Long time to warm up?

Discussion in 'Trumpet Discussion' started by Myshilohmy, Mar 9, 2011.

  1. Myshilohmy

    Myshilohmy Pianissimo User

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    Jan 6, 2009
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    I've noticed if I get out my horn and start playing the highest I can play is a g on top of the staff and it's weak and sucky. After about 10 or 15 minutes of getting my range up there I can play high C's and D's with an ok sound, but still a little weak. I've heard some experienced players say you should be able to get out your horn and play fine, it's all mental. It is definitely not mental for me. I also know everyone is different, but am I doing something wrong? Maybe playing incorrectly the day before or not warming down well?
     
  2. coolerdave

    coolerdave Utimate User

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    I am no expert .. so this is just my experience.
    Some players like a tight feeling in there lip muscles... most guys I have seen who do this are screamers and use a shallow cup mouthpiece .. those are the guys I see not warming up ... they try to keep the lip muscle tight
    me ... I have to warm up... I look at it like this .. you warm up in sports to avoid injury ..
    If I am playing alot during the day and it's a break of just a few hours then all I need to do is some descending arpeggios starting from 3rd space C then go down in half step increments doing the same ... down to pedal C ...
    this gets my breathing going and lip muscles stretched out a bit..
    when I am done I always do the same down to pedal C ..
    my 2 cents
     
  3. bagmangood

    bagmangood Forte User

    It was suggested to me once that though once you really get the hang of the horn, you won't have to warm up, but you should anyway.
    Trumpet playing is a physical endeavor and we need to prepare our bodies for it by warming up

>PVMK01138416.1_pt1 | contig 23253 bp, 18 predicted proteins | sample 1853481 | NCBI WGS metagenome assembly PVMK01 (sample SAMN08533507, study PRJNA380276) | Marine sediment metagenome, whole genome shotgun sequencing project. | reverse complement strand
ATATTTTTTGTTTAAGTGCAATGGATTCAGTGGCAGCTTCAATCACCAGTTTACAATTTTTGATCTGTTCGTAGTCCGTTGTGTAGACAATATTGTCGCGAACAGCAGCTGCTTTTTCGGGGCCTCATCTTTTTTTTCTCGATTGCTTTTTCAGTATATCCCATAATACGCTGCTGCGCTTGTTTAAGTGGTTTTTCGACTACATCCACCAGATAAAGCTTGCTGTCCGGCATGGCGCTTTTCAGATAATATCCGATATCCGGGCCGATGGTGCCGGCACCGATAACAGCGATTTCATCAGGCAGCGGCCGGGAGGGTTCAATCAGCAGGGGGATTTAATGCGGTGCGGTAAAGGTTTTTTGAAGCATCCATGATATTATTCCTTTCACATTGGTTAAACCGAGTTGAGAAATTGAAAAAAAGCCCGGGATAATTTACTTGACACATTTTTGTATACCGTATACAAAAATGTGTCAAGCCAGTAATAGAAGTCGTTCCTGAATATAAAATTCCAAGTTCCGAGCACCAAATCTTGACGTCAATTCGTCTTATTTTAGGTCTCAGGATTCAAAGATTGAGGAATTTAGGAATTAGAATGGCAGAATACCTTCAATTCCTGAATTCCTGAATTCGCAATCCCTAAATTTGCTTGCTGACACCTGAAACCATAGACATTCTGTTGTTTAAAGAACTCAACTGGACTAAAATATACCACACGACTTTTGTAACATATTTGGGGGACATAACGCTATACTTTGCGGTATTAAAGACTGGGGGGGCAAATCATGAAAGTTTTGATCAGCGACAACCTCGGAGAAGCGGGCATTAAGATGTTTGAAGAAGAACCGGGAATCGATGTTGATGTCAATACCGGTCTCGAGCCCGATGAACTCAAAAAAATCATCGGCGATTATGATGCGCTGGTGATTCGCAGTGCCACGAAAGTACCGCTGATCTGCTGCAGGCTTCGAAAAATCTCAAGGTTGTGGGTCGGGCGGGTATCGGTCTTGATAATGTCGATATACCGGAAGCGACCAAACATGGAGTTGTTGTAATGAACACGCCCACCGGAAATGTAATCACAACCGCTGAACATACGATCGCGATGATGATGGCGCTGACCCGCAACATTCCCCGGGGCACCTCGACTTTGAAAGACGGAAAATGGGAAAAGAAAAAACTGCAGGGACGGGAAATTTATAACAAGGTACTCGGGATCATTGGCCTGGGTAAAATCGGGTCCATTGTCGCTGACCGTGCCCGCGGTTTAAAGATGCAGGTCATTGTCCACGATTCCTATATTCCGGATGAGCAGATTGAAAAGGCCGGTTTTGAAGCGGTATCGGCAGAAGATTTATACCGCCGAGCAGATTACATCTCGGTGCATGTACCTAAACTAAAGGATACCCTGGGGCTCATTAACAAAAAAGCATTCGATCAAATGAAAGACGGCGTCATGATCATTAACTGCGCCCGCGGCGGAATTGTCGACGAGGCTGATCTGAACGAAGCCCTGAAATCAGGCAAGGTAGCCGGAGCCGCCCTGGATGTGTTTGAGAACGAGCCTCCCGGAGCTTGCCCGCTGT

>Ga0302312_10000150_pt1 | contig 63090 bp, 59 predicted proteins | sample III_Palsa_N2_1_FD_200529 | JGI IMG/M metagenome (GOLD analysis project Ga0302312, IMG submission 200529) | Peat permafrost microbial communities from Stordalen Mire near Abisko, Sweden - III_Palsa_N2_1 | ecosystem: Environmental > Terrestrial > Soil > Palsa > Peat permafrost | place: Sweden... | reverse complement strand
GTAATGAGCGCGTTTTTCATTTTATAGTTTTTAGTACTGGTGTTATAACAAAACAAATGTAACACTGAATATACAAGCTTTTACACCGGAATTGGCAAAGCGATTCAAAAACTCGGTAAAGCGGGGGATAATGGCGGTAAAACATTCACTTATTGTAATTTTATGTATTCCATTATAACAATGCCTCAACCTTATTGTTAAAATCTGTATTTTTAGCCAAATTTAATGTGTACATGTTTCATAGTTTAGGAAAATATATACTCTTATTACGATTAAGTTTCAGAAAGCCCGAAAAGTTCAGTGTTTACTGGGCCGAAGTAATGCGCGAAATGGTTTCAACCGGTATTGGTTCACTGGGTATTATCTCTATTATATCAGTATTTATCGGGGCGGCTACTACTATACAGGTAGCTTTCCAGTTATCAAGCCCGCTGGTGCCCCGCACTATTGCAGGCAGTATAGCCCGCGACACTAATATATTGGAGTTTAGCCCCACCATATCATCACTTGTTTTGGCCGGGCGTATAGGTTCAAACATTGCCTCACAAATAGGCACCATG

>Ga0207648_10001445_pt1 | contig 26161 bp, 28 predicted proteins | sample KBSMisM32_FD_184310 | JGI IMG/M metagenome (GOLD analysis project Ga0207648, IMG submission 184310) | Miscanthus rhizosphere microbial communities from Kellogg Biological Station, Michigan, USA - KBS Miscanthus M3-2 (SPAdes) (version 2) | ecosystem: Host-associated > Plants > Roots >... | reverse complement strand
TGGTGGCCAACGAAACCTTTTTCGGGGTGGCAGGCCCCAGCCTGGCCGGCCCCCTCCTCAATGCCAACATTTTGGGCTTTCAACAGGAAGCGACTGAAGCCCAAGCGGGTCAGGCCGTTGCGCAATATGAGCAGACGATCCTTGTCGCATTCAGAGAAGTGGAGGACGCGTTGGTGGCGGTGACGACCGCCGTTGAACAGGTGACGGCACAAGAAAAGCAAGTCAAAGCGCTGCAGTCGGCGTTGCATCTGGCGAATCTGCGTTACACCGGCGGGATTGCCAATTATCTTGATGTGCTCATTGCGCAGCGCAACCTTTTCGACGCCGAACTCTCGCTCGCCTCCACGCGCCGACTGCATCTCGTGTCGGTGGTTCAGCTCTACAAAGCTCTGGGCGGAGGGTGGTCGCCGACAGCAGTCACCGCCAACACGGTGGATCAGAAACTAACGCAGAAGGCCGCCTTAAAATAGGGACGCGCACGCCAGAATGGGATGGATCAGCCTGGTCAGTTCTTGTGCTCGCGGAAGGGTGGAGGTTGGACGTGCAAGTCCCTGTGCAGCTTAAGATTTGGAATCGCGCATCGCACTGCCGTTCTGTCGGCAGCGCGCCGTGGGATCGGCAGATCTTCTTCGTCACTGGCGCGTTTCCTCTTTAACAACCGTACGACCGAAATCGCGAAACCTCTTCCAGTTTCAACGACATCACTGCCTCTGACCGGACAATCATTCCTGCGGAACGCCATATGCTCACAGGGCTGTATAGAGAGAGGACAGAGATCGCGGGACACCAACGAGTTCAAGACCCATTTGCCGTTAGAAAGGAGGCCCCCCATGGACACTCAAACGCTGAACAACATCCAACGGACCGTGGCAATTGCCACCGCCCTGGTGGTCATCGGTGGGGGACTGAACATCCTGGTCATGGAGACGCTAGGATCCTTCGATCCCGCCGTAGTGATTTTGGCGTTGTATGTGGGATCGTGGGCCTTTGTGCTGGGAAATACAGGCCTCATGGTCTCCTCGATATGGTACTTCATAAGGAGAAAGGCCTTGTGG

4. keehun

    keehun Piano User

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    I would argue warming up definitely makes things easier

    If you're a pro, playing in Bach's Christmas Oratorio, there are unimaginably huge rests... You have to play it perfectly without warming up -- because you're on stage!

    Some can do it, some keep their horns warm... So, I think both statements are correct. You need to be able to do it cold, but then warming up makes things easier.
     
  5. Vulgano Brother

    Vulgano Brother Moderator Staff Member

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    I prefer to think of it more as "waking" up. :cool:
     
  6. coolerdave

    coolerdave Utimate User

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    Yeah, what a great feeling sitting through a very long passage and then having to come in on a something above the staff ... in tune.
     
  7. Myshilohmy

    Myshilohmy Pianissimo User

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    Like Russian Christmas...although I'm sure that's easy for most of you. I'm a rookie college age student.
     
  8. rowuk

    rowuk Moderator Staff Member

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    You do what you have to do in life. You NEVER let the people that book you down. If you need a long time, you may just want to take a practice session (or two) per week and during those, just "go for it" - right from the beginning. Over years, this should increase our ability to respond earlier.

    We are creatures of habit and cannot be expected to do things that we have not trained. It is useful when the face works immediately. Getting the brain trained to do the same is another story all together........
     
  9. trickg

    trickg Utimate User

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    I don't seem to need much time to warm up to be functional, and I think that this came about from my early days as an Army bandsman where I would roll into pouch gigs (ceremonies where the music consisted mostly of marches) pull out my horn and after a minimal amount of playing, do the gig.

    As I've gotten older, if I'm doing more playing than normal I find that my chops are a bit stiffer when I start up the next day, but I can still be functional pretty quickly without an extensive warmup.
     
  10. crh

    crh New Friend

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    To warm up is to get your body and mind coordinated and ready to perform at the optimal level. On some days, that may take 5 mins and some days 45 min. That being said we must be adaptable and prepared for whatever may come our way.
     

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